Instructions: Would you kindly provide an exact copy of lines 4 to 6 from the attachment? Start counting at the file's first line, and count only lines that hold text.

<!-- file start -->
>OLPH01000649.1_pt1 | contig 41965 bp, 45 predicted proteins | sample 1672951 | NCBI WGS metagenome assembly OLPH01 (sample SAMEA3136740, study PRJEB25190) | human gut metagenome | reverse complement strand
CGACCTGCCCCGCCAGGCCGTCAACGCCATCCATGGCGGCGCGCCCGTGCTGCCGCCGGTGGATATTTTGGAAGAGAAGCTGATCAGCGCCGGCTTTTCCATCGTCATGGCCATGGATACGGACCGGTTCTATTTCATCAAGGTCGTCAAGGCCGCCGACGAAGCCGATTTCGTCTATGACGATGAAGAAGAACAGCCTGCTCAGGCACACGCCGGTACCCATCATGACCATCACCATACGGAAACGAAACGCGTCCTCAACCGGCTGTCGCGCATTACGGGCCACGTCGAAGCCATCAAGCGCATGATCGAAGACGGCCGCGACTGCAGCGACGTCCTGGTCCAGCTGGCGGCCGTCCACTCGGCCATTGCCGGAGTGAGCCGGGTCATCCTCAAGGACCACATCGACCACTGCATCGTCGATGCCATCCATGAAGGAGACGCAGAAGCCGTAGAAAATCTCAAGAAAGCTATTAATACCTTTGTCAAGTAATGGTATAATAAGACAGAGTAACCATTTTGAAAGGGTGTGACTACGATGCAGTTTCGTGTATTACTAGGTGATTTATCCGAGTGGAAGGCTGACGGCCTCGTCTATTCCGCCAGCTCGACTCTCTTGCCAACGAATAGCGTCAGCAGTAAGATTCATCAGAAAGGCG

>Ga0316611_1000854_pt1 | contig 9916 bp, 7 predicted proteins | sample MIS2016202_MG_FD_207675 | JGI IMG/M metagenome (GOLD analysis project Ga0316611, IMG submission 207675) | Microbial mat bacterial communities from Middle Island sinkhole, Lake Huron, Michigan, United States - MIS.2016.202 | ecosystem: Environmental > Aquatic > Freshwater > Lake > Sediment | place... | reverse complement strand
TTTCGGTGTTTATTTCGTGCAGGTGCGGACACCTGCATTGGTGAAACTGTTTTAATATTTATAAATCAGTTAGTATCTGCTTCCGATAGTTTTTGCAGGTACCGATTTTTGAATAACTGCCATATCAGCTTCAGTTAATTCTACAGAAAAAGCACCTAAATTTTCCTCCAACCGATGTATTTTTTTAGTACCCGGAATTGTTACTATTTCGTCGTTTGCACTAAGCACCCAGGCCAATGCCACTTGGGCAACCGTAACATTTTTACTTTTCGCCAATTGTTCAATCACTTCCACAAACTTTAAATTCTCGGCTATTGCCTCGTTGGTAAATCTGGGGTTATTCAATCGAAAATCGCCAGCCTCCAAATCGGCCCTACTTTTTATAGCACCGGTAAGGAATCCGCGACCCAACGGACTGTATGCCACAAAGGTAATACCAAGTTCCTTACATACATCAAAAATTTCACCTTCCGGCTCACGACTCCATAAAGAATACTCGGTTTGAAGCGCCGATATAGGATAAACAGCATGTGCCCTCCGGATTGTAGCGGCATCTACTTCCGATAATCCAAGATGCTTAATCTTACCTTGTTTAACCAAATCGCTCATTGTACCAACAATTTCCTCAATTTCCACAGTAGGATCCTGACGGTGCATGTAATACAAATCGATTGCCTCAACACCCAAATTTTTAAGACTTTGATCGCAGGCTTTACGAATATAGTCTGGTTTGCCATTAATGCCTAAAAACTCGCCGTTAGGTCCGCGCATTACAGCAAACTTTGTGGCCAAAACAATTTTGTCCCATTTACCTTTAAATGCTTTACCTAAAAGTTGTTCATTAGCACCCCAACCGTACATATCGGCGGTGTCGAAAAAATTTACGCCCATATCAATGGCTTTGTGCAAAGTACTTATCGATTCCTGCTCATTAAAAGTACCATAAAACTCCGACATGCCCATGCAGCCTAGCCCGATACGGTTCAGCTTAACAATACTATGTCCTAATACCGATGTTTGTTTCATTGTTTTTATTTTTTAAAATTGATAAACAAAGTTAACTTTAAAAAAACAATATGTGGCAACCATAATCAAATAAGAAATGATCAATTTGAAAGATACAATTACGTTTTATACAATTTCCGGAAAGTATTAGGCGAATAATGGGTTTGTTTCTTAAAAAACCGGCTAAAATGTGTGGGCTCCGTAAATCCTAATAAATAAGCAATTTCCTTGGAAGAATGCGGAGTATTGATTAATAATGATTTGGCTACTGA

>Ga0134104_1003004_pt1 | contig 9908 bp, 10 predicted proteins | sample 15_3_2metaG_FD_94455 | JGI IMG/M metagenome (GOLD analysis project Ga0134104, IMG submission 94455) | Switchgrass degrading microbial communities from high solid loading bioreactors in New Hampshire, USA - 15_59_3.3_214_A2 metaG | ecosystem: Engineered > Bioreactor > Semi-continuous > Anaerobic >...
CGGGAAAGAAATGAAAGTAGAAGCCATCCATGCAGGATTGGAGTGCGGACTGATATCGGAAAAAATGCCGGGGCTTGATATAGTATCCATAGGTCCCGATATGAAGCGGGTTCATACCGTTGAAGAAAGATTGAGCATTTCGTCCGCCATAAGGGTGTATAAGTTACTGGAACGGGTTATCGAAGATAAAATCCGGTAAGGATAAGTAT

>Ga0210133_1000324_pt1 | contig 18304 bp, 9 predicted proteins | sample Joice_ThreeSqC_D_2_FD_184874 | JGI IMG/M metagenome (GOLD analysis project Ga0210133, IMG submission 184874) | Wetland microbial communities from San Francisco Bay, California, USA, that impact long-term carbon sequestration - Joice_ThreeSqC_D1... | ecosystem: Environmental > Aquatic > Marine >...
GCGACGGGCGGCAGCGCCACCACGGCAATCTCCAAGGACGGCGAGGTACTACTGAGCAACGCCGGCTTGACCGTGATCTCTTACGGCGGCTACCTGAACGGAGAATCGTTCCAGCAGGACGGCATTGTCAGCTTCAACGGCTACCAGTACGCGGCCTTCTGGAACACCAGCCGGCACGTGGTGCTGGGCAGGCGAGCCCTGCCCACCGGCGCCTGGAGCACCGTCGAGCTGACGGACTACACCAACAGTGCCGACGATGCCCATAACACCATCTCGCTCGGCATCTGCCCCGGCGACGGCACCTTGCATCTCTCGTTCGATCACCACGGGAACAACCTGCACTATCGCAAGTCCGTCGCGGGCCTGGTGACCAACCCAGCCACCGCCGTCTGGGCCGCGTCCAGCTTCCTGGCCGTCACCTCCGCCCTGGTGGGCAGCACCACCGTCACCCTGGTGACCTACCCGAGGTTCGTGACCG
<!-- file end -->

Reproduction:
TTTCGGTGTTTATTTCGTGCAGGTGCGGACACCTGCATTGGTGAAACTGTTTTAATATTTATAAATCAGTTAGTATCTGCTTCCGATAGTTTTTGCAGGTACCGATTTTTGAATAACTGCCATATCAGCTTCAGTTAATTCTACAGAAAAAGCACCTAAATTTTCCTCCAACCGATGTATTTTTTTAGTACCCGGAATTGTTACTATTTCGTCGTTTGCACTAAGCACCCAGGCCAATGCCACTTGGGCAACCGTAACATTTTTACTTTTCGCCAATTGTTCAATCACTTCCACAAACTTTAAATTCTCGGCTATTGCCTCGTTGGTAAATCTGGGGTTATTCAATCGAAAATCGCCAGCCTCCAAATCGGCCCTACTTTTTATAGCACCGGTAAGGAATCCGCGACCCAACGGACTGTATGCCACAAAGGTAATACCAAGTTCCTTACATACATCAAAAATTTCACCTTCCGGCTCACGACTCCATAAAGAATACTCGGTTTGAAGCGCCGATATAGGATAAACAGCATGTGCCCTCCGGATTGTAGCGGCATCTACTTCCGATAATCCAAGATGCTTAATCTTACCTTGTTTAACCAAATCGCTCATTGTACCAACAATTTCCTCAATTTCCACAGTAGGATCCTGACGGTGCATGTAATACAAATCGATTGCCTCAACACCCAAATTTTTAAGACTTTGATCGCAGGCTTTACGAATATAGTCTGGTTTGCCATTAATGCCTAAAAACTCGCCGTTAGGTCCGCGCATTACAGCAAACTTTGTGGCCAAAACAATTTTGTCCCATTTACCTTTAAATGCTTTACCTAAAAGTTGTTCATTAGCACCCCAACCGTACATATCGGCGGTGTCGAAAAAATTTACGCCCATATCAATGGCTTTGTGCAAAGTACTTATCGATTCCTGCTCATTAAAAGTACCATAAAACTCCGACATGCCCATGCAGCCTAGCCCGATACGGTTCAGCTTAACAATACTATGTCCTAATACCGATGTTTGTTTCATTGTTTTTATTTTTTAAAATTGATAAACAAAGTTAACTTTAAAAAAACAATATGTGGCAACCATAATCAAATAAGAAATGATCAATTTGAAAGATACAATTACGTTTTATACAATTTCCGGAAAGTATTAGGCGAATAATGGGTTTGTTTCTTAAAAAACCGGCTAAAATGTGTGGGCTCCGTAAATCCTAATAAATAAGCAATTTCCTTGGAAGAATGCGGAGTATTGATTAATAATGATTTGGCTACTGA

>Ga0134104_1003004_pt1 | contig 9908 bp, 10 predicted proteins | sample 15_3_2metaG_FD_94455 | JGI IMG/M metagenome (GOLD analysis project Ga0134104, IMG submission 94455) | Switchgrass degrading microbial communities from high solid loading bioreactors in New Hampshire, USA - 15_59_3.3_214_A2 metaG | ecosystem: Engineered > Bioreactor > Semi-continuous > Anaerobic >...
CGGGAAAGAAATGAAAGTAGAAGCCATCCATGCAGGATTGGAGTGCGGACTGATATCGGAAAAAATGCCGGGGCTTGATATAGTATCCATAGGTCCCGATATGAAGCGGGTTCATACCGTTGAAGAAAGATTGAGCATTTCGTCCGCCATAAGGGTGTATAAGTTACTGGAACGGGTTATCGAAGATAAAATCCGGTAAGGATAAGTAT